“Lake,” he said, “the Colonel is wanted at once at Divisional Artillery Headquarters. I want a man to find him now. You will do. He went over to the palm grove with Major Felix. Saddle up immediately. Tell the corporal to keep your tea. I am sorry, but I can’t help it.” Sands was polite on occasion.

With heavy heart I walked away to saddle up “The Director.” It was goodbye to my chances of tea. Any hope of success in the errand was small. A hundred roadways ran through the palms. “The Director” looked mournfully at his lost nosebag and followed me cheerlessly to the end of the lines. There I mounted, and we travelled the gunpark. I picked up no news from the sentry, and turned to the palms; I touched “The Director” with the spurs, and he went away over the sands at a long, easy canter.

It neared the hour of sunset, and the desert sparkled and grew rosy in the lights of the dying sun. I dropped the reins on “The Director’s” neck, and let care slip away. My ill-humour was departing. The desert was cool, wide, empty, and silent; and the good beast beneath me moved with faintest footbeats on the sands. Farther down leaned the sun and the desert grew more rosy. The camp was behind and its last sounds fainting. Now the palm grove was near at hand.

The sun fell over the forest of treetops, polishing them as a jeweller polishes emeralds; but[76] there was not a breath of wind to move a leaf. I passed into the trees near the smaller village. The peasants had left their work, and the herds were gathered home; but a few children played among the trees, and I called out, “Saida!” They ran up screaming. One or two I knew—Hanifa, Fatma, and Habibi, the belle of all. They could tell me nothing of the Colonel, and I scanned vainly for hoofmarks on the sand. Presently I chose a middle road leading into the heart of the palms, where I could see some distance to either side. The chance of success was small; but what better course was there?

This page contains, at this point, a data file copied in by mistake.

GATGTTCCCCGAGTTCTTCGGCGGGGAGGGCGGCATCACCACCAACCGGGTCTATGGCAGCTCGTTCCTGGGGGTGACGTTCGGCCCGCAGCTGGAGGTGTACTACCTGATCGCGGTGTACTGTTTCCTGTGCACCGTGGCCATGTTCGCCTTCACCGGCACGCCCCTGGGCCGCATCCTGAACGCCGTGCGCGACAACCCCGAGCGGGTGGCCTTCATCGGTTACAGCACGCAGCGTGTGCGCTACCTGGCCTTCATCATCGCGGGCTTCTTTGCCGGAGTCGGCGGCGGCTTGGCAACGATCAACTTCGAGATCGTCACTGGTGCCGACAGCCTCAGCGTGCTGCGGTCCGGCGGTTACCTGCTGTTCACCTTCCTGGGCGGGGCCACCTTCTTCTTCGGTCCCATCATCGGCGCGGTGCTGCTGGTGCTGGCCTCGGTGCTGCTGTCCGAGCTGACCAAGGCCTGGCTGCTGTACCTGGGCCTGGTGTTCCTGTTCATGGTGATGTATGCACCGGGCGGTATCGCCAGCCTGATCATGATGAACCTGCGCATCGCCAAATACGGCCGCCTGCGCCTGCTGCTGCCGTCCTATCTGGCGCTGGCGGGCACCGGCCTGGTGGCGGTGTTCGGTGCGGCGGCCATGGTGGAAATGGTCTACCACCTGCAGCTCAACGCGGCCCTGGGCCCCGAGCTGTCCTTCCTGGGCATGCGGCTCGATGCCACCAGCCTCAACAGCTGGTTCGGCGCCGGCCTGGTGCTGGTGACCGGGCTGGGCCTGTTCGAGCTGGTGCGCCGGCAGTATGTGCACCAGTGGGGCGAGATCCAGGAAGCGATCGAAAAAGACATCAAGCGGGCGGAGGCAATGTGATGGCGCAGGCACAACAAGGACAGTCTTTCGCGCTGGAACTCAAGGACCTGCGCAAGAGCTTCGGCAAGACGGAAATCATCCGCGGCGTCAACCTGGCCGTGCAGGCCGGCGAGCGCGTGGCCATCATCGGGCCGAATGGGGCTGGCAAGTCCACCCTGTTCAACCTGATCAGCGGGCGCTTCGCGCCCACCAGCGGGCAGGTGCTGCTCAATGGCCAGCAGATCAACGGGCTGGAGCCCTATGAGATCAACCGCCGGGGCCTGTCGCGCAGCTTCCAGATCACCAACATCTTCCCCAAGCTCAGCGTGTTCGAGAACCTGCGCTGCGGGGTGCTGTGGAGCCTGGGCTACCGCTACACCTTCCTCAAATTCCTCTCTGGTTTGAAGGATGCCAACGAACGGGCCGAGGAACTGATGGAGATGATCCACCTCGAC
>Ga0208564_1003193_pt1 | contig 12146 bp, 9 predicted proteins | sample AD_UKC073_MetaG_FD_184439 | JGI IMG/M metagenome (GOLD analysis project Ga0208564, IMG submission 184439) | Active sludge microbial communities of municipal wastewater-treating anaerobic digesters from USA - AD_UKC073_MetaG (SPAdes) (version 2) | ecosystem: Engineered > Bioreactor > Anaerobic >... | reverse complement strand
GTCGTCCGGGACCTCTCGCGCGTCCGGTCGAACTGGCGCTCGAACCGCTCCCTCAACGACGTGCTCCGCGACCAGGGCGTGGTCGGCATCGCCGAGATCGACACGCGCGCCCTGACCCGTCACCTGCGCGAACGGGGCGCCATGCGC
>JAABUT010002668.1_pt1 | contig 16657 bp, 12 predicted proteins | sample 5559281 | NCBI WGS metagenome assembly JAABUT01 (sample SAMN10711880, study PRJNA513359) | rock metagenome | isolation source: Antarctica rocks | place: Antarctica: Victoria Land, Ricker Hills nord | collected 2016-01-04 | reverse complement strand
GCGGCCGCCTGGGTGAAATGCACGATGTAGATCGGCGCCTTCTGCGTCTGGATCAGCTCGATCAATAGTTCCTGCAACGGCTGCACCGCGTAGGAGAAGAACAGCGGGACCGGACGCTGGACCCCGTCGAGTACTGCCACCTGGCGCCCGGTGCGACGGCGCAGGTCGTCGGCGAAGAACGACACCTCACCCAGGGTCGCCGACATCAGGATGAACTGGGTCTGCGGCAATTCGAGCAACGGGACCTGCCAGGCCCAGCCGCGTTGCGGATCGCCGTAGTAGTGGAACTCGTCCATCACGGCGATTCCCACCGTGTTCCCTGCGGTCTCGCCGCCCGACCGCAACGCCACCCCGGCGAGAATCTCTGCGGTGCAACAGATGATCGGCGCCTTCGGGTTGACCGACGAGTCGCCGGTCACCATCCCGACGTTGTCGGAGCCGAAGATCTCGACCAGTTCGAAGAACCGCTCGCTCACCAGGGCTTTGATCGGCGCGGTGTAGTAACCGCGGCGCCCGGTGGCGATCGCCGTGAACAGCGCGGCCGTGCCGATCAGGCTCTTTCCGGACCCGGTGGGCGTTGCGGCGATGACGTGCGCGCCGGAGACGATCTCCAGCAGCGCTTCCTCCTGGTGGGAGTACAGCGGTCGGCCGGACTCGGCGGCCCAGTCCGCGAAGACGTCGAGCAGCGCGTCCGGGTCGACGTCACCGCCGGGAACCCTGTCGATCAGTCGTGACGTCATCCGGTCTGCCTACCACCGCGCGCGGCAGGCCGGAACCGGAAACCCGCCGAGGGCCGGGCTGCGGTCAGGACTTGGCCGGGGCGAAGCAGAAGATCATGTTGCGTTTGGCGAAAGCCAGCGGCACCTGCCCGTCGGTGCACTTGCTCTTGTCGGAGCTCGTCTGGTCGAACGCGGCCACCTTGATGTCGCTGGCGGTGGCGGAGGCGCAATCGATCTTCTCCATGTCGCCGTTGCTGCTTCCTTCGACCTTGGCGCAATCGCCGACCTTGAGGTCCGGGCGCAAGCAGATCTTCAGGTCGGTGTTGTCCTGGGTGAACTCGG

Within the grove was cultivated ground, so that the paths which ran in many directions were often of no width at all. All these bright patches of green had grown up since our coming. Soon I lost sight of the desert altogether—unless it was to catch a quick glimpse now and again through endless trees. The place was still, and filled fast with shadows. In time I checked “The Director” to a walk: speed was of no account; luck only could bring success. Never had I known the place so empty: no labourer bent over his cultivation; no driver led home his string of camels; no marketer belaboured his laden donkey. Nor was there a sign of the men I sought.

But the journey was not in vain. I had passed a couple of miles through the trees, when I caught sight of them all of a sudden. They crossed the border of the desert land, moving towards home. They rode side by side, and distance changed them to pigmies. I could only guess at them.[77] I turned at a right angle to cut them off. No path led that way; but I made one of my own; and now and then the vegetable patches suffered. Progress was slow, and they had passed beyond me when I struck the sand. I spurred “The Director” and cantered up behind.